Friday, November 9, 2012

The Triangular Principal-Agent Problem

The Triangular Principal-Agent Problem
To demonstrate a real-life analysis of the triangular principal-agent problem I will return to my experiences in working at the supermarket. My personal experience at the supermarket did not involve two principal agents, but all department managers experienced this. For this example I will use one of the departments I worked in, the deli. The deli manager maintained the deli department, had an assistant manager who was authorized to do much of the same duties as him, and oversaw a small staff of full-time and part-time deli workers. The deli manager acted as a principal to his staff, however he acted as an agent as he had to answer directly to two principals. One of these principals was the store manager who oversaw all departments in the specific store location. The other principal the deli manager had to answer to was the company deli coordinator. The company deli coordinator was an employee of the company of the corporate level and was in charge of the deli departments at each store location. This triangular relationship worked that the two principals were mostly independent of one another, neither had any power over the other, however they both had power over the deli manager.

The main function of the store manager as a principal to the deli manager was to ensure that department revenues were up to par, customer service initiatives were followed, and the department remained clean and presentable in accordance with the rest of the store. The deli coordinators position as a principal to the deli manager was to ensure he was following company-wide department initiatives, purchasing the right inventory, and keeping up the general success of the department. The store manager's primary concern is store-related issues whereas the deli coordinator's primary concern is corporate company wide issues. These concerns occasionally overlapped but each principal had separate methods and tools to resolve them. Because both principals often dealt with different aspects of the department's success, there was little tension between them however there would be occasions in which it would be problematic. For instance, if the number of catering orders into the deli was exceptionally high. The store manager would have the department manager put the more experienced and better workers on the catering orders as they tended to be expensive and difficult to make. This left less experienced and sometimes less qualified workers to man the deli counter and customers in the store. If the deli coordinator was to come to the store at this time he would see that the department was being poorly staffed and would direct the deli manager to rectify this. The deli manager, rather than see tension between his two principals would often fix this issue himself by managing the catering orders himself or some other inconvenient method that was acceptable to both principals.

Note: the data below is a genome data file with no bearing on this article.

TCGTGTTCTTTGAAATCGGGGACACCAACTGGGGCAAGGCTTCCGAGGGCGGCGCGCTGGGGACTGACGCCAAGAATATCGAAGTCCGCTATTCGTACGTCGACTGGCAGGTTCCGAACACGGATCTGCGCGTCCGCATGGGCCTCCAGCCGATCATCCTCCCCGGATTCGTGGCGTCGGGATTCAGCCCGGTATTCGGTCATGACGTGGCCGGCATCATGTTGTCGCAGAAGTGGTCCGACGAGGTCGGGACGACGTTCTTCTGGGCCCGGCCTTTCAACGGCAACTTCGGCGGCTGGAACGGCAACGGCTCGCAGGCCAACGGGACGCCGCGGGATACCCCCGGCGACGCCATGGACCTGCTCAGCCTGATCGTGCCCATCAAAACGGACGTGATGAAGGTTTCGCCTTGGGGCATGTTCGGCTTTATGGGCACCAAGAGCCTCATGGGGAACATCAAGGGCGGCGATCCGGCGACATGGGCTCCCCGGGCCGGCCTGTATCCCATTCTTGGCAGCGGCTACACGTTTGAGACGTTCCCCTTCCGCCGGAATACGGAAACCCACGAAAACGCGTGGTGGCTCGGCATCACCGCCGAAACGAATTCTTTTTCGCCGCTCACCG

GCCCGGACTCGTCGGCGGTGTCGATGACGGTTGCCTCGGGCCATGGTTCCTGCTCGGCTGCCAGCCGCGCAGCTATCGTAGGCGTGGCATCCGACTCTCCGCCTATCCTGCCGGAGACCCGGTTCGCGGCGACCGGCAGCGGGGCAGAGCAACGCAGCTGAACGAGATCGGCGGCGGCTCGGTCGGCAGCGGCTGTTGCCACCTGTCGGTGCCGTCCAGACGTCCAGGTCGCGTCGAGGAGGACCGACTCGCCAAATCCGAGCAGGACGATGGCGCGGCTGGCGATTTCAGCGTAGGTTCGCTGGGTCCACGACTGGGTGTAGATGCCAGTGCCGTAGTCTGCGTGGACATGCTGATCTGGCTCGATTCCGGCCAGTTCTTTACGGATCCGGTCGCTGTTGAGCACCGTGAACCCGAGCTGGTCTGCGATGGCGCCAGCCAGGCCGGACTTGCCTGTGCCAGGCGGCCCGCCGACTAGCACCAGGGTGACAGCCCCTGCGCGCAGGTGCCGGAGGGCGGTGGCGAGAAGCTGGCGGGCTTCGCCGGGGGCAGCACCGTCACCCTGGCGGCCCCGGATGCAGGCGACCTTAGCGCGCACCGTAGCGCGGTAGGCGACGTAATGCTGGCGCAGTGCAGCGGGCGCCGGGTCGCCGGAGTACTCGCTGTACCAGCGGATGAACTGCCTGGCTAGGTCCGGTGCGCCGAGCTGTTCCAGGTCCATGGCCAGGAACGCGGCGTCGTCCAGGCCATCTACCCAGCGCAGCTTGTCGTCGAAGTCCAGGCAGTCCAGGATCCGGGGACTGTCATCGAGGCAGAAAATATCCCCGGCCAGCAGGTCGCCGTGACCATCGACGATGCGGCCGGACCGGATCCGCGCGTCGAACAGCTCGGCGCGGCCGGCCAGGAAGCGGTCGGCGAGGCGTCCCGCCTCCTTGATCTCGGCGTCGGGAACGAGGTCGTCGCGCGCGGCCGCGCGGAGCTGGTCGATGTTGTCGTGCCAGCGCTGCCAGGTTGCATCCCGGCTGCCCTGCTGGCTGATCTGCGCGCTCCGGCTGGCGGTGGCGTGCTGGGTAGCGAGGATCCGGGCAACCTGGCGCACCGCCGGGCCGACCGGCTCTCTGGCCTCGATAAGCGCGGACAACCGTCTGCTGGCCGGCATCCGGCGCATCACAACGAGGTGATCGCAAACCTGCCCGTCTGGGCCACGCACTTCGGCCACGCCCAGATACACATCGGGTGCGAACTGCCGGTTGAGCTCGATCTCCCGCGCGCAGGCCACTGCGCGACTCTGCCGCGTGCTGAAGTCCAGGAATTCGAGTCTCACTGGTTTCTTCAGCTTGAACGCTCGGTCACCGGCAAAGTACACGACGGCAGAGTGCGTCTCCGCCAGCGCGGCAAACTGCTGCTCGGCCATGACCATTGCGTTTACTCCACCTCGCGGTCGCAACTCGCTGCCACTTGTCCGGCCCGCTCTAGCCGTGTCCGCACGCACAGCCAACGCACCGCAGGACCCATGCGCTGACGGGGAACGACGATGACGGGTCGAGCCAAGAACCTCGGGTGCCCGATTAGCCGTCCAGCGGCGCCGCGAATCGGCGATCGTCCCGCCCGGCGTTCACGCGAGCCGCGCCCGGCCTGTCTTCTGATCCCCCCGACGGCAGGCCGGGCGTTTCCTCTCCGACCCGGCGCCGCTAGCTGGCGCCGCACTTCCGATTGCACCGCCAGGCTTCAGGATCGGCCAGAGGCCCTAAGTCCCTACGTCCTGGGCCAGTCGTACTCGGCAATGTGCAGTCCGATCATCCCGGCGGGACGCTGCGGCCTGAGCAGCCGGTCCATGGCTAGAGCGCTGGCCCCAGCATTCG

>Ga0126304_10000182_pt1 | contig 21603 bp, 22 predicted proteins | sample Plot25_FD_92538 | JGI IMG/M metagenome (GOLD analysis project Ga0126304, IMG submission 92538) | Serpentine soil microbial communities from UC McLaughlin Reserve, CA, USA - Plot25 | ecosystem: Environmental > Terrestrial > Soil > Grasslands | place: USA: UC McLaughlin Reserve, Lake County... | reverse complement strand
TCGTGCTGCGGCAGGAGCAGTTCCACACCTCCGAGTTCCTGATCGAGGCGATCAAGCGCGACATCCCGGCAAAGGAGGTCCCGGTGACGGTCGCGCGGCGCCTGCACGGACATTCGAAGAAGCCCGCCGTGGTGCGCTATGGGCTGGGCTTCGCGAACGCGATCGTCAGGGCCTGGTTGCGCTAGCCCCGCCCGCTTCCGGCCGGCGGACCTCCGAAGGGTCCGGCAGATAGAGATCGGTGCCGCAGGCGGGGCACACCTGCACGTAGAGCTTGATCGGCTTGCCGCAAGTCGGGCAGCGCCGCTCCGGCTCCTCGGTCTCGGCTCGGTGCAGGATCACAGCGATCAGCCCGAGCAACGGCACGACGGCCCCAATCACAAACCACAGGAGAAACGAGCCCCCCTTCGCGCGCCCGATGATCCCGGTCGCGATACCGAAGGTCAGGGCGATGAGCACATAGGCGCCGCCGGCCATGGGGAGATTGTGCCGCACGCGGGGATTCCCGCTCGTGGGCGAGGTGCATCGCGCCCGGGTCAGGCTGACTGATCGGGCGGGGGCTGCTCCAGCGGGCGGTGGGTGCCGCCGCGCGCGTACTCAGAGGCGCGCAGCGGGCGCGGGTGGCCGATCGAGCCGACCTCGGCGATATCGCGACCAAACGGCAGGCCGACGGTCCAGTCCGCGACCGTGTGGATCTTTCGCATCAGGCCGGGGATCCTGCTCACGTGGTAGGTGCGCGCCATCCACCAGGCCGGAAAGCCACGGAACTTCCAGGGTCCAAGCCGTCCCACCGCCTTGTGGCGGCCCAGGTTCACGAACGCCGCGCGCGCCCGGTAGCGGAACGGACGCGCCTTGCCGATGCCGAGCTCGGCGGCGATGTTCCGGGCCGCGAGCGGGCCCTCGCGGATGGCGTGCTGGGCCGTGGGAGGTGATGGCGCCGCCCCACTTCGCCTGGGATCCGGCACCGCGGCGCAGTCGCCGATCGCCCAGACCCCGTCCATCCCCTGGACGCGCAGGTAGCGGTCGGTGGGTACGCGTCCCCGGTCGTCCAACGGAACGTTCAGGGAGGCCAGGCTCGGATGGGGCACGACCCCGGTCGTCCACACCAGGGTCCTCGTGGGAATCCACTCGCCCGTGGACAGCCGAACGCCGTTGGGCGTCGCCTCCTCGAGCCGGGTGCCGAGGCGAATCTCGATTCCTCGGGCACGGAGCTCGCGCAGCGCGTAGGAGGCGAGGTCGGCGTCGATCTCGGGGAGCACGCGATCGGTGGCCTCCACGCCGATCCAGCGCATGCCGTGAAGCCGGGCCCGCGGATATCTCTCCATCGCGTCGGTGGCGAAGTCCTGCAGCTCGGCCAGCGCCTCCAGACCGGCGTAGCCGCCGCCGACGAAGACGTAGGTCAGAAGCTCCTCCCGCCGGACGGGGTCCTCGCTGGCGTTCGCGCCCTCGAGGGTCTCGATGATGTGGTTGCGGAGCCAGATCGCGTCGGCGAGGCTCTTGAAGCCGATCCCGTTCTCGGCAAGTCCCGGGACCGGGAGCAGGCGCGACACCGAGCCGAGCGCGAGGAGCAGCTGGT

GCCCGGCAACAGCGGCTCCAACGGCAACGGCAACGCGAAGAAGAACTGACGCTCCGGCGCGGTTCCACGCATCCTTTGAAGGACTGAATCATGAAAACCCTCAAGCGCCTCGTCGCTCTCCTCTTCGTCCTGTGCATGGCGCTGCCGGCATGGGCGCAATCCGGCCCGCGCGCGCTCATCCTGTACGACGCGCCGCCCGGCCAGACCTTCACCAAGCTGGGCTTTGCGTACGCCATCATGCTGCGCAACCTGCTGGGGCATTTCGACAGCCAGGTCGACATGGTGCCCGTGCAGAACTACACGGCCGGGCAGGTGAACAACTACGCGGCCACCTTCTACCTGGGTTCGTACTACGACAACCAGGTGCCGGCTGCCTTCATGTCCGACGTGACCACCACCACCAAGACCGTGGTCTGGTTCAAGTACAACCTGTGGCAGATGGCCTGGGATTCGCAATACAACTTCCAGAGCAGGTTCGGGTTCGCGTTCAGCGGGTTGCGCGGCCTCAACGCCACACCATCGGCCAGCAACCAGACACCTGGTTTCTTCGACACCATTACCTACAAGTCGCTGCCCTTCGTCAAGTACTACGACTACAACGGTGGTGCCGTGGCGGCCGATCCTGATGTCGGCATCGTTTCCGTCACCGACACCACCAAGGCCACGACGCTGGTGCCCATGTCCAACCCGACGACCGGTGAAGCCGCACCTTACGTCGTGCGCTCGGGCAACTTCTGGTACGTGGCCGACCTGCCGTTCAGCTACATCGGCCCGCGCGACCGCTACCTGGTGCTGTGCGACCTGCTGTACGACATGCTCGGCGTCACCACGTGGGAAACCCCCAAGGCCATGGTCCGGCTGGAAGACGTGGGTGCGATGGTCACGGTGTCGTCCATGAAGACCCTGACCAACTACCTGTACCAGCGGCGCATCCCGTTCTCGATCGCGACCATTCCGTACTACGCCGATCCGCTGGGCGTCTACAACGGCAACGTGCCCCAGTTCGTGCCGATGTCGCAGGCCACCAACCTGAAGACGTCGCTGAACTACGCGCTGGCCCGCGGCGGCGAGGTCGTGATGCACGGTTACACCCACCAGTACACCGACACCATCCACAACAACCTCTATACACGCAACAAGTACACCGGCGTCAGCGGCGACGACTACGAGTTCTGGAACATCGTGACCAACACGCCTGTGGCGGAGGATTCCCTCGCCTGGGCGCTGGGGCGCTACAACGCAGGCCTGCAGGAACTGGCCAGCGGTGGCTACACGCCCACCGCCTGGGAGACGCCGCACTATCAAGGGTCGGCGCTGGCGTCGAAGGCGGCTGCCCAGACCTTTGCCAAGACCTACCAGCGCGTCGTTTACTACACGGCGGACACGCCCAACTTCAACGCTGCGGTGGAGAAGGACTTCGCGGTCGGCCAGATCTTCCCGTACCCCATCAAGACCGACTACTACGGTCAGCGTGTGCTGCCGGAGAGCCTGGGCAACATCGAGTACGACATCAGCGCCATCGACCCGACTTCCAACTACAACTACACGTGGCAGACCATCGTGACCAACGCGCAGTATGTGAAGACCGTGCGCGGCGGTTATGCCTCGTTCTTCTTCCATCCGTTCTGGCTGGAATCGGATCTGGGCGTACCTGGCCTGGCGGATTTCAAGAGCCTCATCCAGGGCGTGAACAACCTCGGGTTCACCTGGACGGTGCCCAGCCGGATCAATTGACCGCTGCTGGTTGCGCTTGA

If the deli manager wanted to strictly follow the desires of the store manager, he could hypothetically disregard the deli coordinator's initiatives in search of greater revenues and improved customer service. If he was only to follow the deli coordinator's demands then the department could end up dirty and unkempt as this is not the primary concern of the deli coordinator.

1 comment:

  1. The situation you have described for the deli manager is sometimes called a dual reporting structure. It is normally not viewed as a desirable thing, but the individual can be tugged in different directions. But as many organizations have something of a matrix structure, it is typically hard to avoid de facto.

    Also, and while I realize that some of these notions are new to you, there was some awkward word usage in your piece. Being the principal is typically a passive role. It is the agent who takes an active role. So we usually don't say that one person is the principal to another. When you say that, you really mean that the person was the other person's manager.